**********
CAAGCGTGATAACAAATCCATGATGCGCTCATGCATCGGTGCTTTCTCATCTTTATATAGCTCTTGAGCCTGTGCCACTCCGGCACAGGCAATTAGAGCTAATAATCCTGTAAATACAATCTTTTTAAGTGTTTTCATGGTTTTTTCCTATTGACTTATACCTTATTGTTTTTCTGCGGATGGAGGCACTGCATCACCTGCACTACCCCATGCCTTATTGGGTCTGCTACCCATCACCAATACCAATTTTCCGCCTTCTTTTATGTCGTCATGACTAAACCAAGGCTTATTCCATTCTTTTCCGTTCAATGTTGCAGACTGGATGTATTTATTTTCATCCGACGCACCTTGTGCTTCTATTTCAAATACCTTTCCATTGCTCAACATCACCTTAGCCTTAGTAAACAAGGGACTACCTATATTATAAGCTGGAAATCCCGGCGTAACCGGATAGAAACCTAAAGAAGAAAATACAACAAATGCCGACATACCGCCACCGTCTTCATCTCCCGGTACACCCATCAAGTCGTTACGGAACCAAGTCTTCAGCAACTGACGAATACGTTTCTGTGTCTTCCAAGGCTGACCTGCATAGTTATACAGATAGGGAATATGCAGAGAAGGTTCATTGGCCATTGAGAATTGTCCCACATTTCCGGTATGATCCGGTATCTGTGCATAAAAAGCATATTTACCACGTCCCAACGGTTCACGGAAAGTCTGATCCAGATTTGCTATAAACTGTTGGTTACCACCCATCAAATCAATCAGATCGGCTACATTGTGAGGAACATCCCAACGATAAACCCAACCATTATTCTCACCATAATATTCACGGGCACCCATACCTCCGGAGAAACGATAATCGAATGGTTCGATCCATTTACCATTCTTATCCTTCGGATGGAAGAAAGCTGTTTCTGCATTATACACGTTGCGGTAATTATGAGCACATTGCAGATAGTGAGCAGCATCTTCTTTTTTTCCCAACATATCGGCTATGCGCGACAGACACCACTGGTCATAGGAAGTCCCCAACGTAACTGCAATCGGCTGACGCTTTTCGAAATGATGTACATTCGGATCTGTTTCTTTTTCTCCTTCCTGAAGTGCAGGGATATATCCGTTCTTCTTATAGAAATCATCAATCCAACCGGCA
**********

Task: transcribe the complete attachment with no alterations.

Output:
CAAGCGTGATAACAAATCCATGATGCGCTCATGCATCGGTGCTTTCTCATCTTTATATAGCTCTTGAGCCTGTGCCACTCCGGCACAGGCAATTAGAGCTAATAATCCTGTAAATACAATCTTTTTAAGTGTTTTCATGGTTTTTTCCTATTGACTTATACCTTATTGTTTTTCTGCGGATGGAGGCACTGCATCACCTGCACTACCCCATGCCTTATTGGGTCTGCTACCCATCACCAATACCAATTTTCCGCCTTCTTTTATGTCGTCATGACTAAACCAAGGCTTATTCCATTCTTTTCCGTTCAATGTTGCAGACTGGATGTATTTATTTTCATCCGACGCACCTTGTGCTTCTATTTCAAATACCTTTCCATTGCTCAACATCACCTTAGCCTTAGTAAACAAGGGACTACCTATATTATAAGCTGGAAATCCCGGCGTAACCGGATAGAAACCTAAAGAAGAAAATACAACAAATGCCGACATACCGCCACCGTCTTCATCTCCCGGTACACCCATCAAGTCGTTACGGAACCAAGTCTTCAGCAACTGACGAATACGTTTCTGTGTCTTCCAAGGCTGACCTGCATAGTTATACAGATAGGGAATATGCAGAGAAGGTTCATTGGCCATTGAGAATTGTCCCACATTTCCGGTATGATCCGGTATCTGTGCATAAAAAGCATATTTACCACGTCCCAACGGTTCACGGAAAGTCTGATCCAGATTTGCTATAAACTGTTGGTTACCACCCATCAAATCAATCAGATCGGCTACATTGTGAGGAACATCCCAACGATAAACCCAACCATTATTCTCACCATAATATTCACGGGCACCCATACCTCCGGAGAAACGATAATCGAATGGTTCGATCCATTTACCATTCTTATCCTTCGGATGGAAGAAAGCTGTTTCTGCATTATACACGTTGCGGTAATTATGAGCACATTGCAGATAGTGAGCAGCATCTTCTTTTTTTCCCAACATATCGGCTATGCGCGACAGACACCACTGGTCATAGGAAGTCCCCAACGTAACTGCAATCGGCTGACGCTTTTCGAAATGATGTACATTCGGATCTGTTTCTTTTTCTCCTTCCTGAAGTGCAGGGATATATCCGTTCTTCTTATAGAAATCATCAATCCAACCGGCA